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Early morning classes may disrupt sleep cycles for most university students, which may have a negative effect on their learning outcomes
The typical weather of Winter Quarter—rainy weeks, bitter cold mornings and short days with little sunlight—is often enough to demotivate most Davis students during the winter months. This year brings added challenges, as students must manage the mental strain of winter while also navigating pandemic stressors, remote learning and social isolation. Though hard to do consistently, maintaining a healthy balance of sleep, exercise and self-care in your daily routine is important for taking care of your mental health—and can be especially useful for alleviating some of the dreariness of winter weather.
With midterm season in full swing, sleep can be one of the most common things students compromise while juggling deadlines and studying for tests. Whether it’s the dreaded case of having to pull an all-nighter before an exam or frequently staying up later than usual, over 70% of college students report not getting the recommended amount of sleep of 8 hours or more, often due to an overload of school and social activities.
Yet, some of this sleep loss may be attributed to biological factors. Compared to younger children and older adults, teenagers have a different hormonal schedule and release melatonin later in the day, altering their circadian rhythm and consequently causing them to both stay up and wake up later. Though it is unclear at what age melatonin readjusts and is released earlier, late bedtimes and sleep deprivation are known to affect students through their college years and early 20s.
Sleep loss can have both short-term and long-term consequences. On a day-to-day basis, lack of sleep correlates to an increased number of mood swings and imparied cognitive functioning, but as sleep loss accumulates over time, the effects become much more detrimental: Continuous sleep loss is clearly correlated to an increased risk for asthma, depression, coronary heart disease, cancer and a number of other chronic health conditions, according to the Centers for Disease Control and Prevention (CDC).
The structure of high school and college classes is not accommodating for the best sleep outcomes for students. Some required classes are only offered before 10 a.m.—with some as early as 7:30 a.m.—and professors may require attendance even though they’re remote, taking away the option for students to sleep in if they have had a late night studying or completing assignments.
Remote learning can compound sleep loss due to scheduling issues, as students are required to spend upwards of 10 hours on their laptop a day—often in the same room they sleep in. Screen time before bed can disrupt the body’s natural circadian rhythm and make it difficult to fall asleep, and screens in the bedroom can keep individuals up and distract them from going to bed in the first place.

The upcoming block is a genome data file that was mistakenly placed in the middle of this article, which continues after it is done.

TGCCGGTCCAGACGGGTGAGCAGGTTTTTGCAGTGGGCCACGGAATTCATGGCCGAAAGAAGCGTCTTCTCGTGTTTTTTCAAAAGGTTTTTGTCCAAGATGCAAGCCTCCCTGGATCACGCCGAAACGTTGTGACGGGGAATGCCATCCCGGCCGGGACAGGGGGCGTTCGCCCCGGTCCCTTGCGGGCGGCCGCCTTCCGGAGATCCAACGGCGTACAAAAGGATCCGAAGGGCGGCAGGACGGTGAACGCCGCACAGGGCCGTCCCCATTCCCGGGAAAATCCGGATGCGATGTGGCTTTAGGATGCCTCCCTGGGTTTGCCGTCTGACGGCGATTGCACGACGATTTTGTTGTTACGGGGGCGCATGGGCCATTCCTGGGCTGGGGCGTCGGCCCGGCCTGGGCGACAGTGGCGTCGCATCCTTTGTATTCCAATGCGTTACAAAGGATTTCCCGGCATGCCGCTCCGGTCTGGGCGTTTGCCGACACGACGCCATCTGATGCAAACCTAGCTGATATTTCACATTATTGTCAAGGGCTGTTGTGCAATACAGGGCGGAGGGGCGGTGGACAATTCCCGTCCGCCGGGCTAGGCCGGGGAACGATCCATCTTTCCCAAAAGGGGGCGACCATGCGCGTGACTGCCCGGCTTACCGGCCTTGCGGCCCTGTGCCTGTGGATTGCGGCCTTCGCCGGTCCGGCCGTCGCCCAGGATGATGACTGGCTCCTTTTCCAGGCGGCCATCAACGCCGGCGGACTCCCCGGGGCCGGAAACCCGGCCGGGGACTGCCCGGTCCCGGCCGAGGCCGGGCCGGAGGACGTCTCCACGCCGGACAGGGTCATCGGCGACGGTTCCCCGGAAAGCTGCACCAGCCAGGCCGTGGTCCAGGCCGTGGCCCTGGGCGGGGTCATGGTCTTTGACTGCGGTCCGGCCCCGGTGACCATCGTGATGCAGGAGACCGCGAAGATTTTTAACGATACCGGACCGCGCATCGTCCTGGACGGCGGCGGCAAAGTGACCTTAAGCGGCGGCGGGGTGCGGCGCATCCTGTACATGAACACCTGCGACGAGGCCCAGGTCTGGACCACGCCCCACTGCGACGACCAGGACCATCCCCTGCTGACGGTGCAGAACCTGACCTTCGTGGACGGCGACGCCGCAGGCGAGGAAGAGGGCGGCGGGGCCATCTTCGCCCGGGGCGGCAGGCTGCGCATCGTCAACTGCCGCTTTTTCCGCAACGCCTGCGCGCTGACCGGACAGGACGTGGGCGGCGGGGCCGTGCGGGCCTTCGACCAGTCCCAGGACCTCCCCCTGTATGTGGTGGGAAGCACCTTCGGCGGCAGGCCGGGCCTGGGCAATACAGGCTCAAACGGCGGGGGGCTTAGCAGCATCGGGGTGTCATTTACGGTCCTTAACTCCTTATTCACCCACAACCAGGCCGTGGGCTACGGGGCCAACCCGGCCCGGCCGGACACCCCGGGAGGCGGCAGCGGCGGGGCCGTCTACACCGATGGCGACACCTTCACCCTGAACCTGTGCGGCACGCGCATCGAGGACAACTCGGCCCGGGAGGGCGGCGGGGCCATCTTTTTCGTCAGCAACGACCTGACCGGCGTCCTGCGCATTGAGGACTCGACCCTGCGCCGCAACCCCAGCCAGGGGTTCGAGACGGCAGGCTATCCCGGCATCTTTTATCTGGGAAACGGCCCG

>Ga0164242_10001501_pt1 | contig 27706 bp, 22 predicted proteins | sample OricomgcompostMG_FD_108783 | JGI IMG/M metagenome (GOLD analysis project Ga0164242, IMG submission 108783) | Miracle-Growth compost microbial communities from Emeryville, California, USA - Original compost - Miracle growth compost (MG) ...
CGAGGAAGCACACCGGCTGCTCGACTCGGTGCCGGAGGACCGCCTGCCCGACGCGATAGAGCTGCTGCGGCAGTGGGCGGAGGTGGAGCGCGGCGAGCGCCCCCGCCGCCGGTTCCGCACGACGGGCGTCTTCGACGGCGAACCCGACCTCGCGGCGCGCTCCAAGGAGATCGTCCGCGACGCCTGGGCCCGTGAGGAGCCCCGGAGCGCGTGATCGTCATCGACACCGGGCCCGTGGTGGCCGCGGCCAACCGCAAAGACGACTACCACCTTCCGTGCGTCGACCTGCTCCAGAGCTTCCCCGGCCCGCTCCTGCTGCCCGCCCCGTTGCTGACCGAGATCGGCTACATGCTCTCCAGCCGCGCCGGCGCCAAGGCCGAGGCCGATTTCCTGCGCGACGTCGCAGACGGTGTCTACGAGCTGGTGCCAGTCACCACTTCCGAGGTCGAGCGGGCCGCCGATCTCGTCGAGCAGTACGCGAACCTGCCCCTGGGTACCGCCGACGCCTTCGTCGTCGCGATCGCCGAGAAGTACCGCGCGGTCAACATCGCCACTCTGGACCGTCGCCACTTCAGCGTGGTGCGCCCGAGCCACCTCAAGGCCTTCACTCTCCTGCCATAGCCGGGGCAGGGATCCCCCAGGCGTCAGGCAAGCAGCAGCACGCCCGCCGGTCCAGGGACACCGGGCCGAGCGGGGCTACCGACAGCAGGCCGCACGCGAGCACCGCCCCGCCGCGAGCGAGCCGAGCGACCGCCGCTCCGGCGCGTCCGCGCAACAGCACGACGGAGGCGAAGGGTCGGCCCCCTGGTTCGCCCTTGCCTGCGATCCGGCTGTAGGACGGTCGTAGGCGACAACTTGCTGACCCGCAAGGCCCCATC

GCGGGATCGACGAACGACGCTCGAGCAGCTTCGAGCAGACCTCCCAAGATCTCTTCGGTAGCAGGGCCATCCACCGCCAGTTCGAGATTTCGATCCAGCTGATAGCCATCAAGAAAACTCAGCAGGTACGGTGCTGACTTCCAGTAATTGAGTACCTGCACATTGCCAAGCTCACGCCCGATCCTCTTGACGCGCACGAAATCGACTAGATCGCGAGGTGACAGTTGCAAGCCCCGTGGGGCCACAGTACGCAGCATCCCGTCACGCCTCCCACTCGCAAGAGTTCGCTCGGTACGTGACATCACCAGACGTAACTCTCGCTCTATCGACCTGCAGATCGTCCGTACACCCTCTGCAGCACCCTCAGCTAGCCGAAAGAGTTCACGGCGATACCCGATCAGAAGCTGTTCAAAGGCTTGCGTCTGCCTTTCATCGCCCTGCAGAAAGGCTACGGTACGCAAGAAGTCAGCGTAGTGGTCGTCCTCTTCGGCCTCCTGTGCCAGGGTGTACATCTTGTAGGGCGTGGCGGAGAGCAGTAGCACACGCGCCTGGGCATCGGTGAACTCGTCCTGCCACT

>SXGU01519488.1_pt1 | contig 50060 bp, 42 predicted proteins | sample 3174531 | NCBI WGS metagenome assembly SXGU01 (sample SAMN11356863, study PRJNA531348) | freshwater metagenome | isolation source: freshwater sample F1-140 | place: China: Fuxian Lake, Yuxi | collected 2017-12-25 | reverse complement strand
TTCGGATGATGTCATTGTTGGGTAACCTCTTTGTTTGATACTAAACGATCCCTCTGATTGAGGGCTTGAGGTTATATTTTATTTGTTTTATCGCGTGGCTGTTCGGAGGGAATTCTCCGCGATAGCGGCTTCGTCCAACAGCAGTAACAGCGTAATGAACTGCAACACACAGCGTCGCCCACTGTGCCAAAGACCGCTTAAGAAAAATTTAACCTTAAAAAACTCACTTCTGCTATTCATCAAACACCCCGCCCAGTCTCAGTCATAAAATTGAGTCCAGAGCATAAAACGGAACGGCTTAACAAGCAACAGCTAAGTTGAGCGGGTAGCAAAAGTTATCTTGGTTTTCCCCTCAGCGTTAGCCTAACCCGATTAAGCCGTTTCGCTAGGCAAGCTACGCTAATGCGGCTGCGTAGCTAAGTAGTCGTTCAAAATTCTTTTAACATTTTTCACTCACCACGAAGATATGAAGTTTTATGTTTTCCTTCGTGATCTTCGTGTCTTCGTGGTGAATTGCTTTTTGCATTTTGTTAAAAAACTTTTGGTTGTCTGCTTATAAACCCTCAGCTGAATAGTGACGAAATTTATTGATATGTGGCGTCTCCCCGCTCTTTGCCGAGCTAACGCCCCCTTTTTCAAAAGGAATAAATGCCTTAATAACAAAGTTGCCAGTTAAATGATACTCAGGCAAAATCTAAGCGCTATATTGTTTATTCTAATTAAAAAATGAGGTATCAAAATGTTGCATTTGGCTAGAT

One habit that can help sleep—while also impacting health, mood and energy levels—is regular exercise. Exercises can vary from a 30-minute walk to a morning workout with weights to a quick bedtime yoga session. Having a housemate to workout with or a friend to virtually set goals with can motivate students to do it regularly. Though exercise is a great break from online lectures, even reading a chapter of a book or doing chores around the house between assignments can be beneficial to get away from the computer screen for a few minutes.
Some other healthy habits students are recommended to do to improve sleep and focus levels include turning off devices 30 minutes before you go to sleep, trying not to do school work in your bed or even bedroom if possible and going to bed at the same time every night. Yet given the conditions of remote learning, not all students can adhere to these habits, especially if they live in an apartment with many other individuals and need to be in their bedroom to focus.
Professors and faculty—who likely experience the challenges of remote learning as well—should be understanding and flexible with students surrounding course times and refrain from scheduling classes that require attendance early in the morning.
Administrators could even eliminate classes before 10 or 11 a.m. all together, as experts suggest college students’ brains do not function well before those hours. Another study illustrates that adhering college classes to guidelines that promote quality sleep would be beneficial to student learning and health.
In the meantime, students should know that it is normal and natural to let themselves sleep in when they need it and that taking breaks during long Zoom days is a necessity for remote learning and enduring the gloomy months of Winter Quarter.
Written by: The Editorial Board